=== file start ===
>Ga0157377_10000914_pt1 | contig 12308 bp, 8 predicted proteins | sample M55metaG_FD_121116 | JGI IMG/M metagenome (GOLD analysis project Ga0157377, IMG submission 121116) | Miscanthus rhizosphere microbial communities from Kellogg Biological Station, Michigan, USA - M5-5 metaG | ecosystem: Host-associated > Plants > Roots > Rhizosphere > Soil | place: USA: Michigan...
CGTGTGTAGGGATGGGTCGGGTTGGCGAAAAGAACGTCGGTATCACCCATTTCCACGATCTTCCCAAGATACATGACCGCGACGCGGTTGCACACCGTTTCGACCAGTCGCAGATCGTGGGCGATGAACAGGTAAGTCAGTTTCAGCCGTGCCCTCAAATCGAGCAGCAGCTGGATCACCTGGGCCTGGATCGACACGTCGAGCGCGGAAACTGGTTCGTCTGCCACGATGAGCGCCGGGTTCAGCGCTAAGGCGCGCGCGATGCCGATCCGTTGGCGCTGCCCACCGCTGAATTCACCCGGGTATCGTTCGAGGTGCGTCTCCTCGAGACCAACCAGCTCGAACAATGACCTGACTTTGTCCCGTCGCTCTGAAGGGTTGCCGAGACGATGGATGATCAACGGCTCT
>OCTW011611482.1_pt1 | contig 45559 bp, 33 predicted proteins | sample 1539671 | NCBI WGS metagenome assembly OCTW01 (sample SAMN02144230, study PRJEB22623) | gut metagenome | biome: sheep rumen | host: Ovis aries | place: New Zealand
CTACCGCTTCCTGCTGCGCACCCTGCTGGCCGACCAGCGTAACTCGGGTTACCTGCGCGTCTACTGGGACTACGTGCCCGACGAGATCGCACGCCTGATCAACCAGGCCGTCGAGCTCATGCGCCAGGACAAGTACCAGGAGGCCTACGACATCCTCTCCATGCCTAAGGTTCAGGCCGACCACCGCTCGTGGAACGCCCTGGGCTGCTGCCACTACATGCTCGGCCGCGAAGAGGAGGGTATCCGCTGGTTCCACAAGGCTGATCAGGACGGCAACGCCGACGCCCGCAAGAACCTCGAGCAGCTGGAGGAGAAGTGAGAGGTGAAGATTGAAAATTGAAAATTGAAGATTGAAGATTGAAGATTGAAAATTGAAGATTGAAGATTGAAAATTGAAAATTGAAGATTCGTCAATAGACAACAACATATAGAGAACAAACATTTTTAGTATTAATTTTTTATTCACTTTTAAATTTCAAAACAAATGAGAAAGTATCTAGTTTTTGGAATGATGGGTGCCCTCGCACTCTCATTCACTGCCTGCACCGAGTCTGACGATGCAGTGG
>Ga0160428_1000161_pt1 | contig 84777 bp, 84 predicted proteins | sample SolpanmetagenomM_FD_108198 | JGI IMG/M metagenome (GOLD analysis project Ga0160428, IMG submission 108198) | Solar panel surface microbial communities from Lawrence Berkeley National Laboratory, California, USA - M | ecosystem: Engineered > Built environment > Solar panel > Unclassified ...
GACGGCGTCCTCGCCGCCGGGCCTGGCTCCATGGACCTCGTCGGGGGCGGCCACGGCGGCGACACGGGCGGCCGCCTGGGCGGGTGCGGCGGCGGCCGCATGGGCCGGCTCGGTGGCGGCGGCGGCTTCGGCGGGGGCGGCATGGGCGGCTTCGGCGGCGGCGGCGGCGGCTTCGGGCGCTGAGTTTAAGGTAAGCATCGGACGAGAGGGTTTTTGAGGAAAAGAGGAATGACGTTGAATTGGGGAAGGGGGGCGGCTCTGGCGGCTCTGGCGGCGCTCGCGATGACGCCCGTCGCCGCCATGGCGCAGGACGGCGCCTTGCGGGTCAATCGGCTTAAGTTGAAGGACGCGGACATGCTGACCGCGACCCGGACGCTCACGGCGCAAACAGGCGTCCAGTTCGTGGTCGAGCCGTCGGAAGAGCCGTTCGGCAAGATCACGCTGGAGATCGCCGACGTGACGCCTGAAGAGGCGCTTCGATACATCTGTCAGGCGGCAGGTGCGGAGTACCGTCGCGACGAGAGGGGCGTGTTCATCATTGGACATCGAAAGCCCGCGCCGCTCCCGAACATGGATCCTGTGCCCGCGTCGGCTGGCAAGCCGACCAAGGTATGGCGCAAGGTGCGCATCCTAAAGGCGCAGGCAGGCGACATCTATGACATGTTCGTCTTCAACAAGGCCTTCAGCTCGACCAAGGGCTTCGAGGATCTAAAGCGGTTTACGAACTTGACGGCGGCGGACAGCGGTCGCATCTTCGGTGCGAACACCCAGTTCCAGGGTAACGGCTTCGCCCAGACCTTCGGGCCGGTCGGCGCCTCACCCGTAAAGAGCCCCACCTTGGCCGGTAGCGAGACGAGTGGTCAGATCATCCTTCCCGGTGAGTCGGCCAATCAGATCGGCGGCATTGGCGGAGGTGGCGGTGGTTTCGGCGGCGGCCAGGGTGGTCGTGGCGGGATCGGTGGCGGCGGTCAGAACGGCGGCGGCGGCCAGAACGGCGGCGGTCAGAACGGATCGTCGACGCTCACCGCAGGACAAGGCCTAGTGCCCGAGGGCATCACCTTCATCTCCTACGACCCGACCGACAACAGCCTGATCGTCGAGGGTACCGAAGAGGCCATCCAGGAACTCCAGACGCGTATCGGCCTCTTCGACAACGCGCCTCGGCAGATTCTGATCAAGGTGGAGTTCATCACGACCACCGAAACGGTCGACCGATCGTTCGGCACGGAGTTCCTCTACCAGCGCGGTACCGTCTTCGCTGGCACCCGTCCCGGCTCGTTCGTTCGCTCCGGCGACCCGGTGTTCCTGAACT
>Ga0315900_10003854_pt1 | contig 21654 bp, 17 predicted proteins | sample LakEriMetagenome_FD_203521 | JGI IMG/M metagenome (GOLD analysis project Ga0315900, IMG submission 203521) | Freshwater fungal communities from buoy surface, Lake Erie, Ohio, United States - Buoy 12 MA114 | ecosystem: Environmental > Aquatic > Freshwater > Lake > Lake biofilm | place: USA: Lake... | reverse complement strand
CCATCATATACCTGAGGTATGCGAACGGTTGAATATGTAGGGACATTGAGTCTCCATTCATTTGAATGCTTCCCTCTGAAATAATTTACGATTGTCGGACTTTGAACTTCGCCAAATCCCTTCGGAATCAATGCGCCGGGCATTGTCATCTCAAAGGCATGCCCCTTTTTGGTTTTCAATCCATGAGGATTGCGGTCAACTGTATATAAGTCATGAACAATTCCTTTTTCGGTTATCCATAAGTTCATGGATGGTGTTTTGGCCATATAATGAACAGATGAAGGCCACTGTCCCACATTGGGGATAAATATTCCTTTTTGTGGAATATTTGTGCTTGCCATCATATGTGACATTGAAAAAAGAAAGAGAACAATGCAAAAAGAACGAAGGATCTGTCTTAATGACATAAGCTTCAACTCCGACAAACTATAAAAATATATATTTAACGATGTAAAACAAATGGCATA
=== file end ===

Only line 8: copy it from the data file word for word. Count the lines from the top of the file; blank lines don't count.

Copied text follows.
CCATCATATACCTGAGGTATGCGAACGGTTGAATATGTAGGGACATTGAGTCTCCATTCATTTGAATGCTTCCCTCTGAAATAATTTACGATTGTCGGACTTTGAACTTCGCCAAATCCCTTCGGAATCAATGCGCCGGGCATTGTCATCTCAAAGGCATGCCCCTTTTTGGTTTTCAATCCATGAGGATTGCGGTCAACTGTATATAAGTCATGAACAATTCCTTTTTCGGTTATCCATAAGTTCATGGATGGTGTTTTGGCCATATAATGAACAGATGAAGGCCACTGTCCCACATTGGGGATAAATATTCCTTTTTGTGGAATATTTGTGCTTGCCATCATATGTGACATTGAAAAAAGAAAGAGAACAATGCAAAAAGAACGAAGGATCTGTCTTAATGACATAAGCTTCAACTCCGACAAACTATAAAAATATATATTTAACGATGTAAAACAAATGGCATA